New data shows earning power of college graduates

Education Dive – Jeremy Bauer Wolf

“Lifetime earnings for college graduates with bachelor’s degrees far exceed those with just a high school diploma. The estimated median lifetime earnings (in 2017 dollars) for a bachelor’s degree recipient at age 64 was more than $1.2 million. High school graduates earned far less — just over $800,000, according to the College Board’s research. The data assumes adults are working full-time after college and accounts for money borrowed to cover tuition, fees and supplies.” (more)

How We Turn Cybersecurity Concepts Into a Classroom Staple

Ed Surge – Sam Bocetta

“For many, the topic of cyber-crime instantly brings to mind a horde of “Mr. Robot”-like hackers striving for the greater good to take down “The Man.” Unfortunately, the reality of it isn’t as satisfying and large corporations aren’t the sole victims of weak cyber defense. The harsh truth is that all of us—along with our private data—are often the target, and we are constantly at risk for cyber-crimes, regardless of how blissfully unaware we remain of the threat.” (more)

When should a child’s STEM education begin? As early as possible.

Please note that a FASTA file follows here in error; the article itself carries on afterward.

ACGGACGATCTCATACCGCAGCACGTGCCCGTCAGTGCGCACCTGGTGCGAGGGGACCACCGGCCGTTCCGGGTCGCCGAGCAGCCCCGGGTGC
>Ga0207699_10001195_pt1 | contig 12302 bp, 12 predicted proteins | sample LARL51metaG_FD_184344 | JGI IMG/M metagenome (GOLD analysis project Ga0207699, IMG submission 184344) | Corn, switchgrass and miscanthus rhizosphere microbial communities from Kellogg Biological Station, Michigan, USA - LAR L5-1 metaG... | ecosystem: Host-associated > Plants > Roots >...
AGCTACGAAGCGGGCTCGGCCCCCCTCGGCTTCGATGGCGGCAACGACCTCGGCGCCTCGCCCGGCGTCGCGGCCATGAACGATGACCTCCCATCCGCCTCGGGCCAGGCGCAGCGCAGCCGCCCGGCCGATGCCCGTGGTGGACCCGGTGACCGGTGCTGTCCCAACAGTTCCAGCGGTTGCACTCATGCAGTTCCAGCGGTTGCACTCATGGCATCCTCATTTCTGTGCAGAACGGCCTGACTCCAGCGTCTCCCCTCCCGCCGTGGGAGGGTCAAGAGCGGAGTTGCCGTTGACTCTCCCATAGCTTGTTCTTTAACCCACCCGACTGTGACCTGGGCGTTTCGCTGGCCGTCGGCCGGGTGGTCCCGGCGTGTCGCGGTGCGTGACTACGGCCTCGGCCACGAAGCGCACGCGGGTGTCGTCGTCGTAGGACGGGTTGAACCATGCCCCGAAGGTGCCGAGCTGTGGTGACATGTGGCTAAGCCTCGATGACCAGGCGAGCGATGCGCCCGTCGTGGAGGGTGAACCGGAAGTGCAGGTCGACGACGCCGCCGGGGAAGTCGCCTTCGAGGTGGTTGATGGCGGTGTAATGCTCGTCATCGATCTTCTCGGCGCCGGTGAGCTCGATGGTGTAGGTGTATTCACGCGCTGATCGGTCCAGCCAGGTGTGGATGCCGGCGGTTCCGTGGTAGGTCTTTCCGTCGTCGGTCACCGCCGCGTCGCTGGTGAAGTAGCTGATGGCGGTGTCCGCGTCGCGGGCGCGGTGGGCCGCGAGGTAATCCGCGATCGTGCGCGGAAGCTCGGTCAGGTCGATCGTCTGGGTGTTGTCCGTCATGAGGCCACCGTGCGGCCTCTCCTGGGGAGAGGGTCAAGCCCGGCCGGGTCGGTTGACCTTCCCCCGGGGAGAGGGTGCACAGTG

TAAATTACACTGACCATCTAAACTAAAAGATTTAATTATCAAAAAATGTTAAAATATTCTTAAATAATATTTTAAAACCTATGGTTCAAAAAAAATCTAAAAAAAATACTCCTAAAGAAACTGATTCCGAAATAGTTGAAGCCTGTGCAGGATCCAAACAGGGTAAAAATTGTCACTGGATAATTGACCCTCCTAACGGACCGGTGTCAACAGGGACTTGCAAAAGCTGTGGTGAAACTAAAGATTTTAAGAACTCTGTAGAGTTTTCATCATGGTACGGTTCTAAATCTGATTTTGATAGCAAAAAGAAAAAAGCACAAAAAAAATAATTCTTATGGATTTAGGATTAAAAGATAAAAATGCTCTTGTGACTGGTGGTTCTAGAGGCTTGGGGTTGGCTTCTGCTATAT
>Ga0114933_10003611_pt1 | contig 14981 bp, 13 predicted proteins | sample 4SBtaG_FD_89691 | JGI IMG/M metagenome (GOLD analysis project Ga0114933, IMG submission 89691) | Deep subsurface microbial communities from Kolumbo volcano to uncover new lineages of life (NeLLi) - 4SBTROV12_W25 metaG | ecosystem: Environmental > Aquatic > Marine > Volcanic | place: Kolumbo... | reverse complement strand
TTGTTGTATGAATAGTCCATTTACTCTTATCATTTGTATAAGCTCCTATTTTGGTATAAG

St. Louis Magazine – Staff Writer

“Experts agree that science, technology, engineering, and math (STEM) skills are required to excel in our increasingly automated and globally connected world. In addition, the early childhood years from birth to age 5 are the most critical point in neurological or brain development. That’s why Kiddie Academy makes STEM an essential part of its Life Essentials curriculum. During the play-based lessons, students learn to explore and ask questions, work together, think creatively, solve problems, and find new ways of doing things. While that might sound similar to what kids do naturally every day, preschool is the perfect time to begin STEM-based learning.” (more)

Why learning language early jumpstarts a child’s education

WRAL – Robert Brittain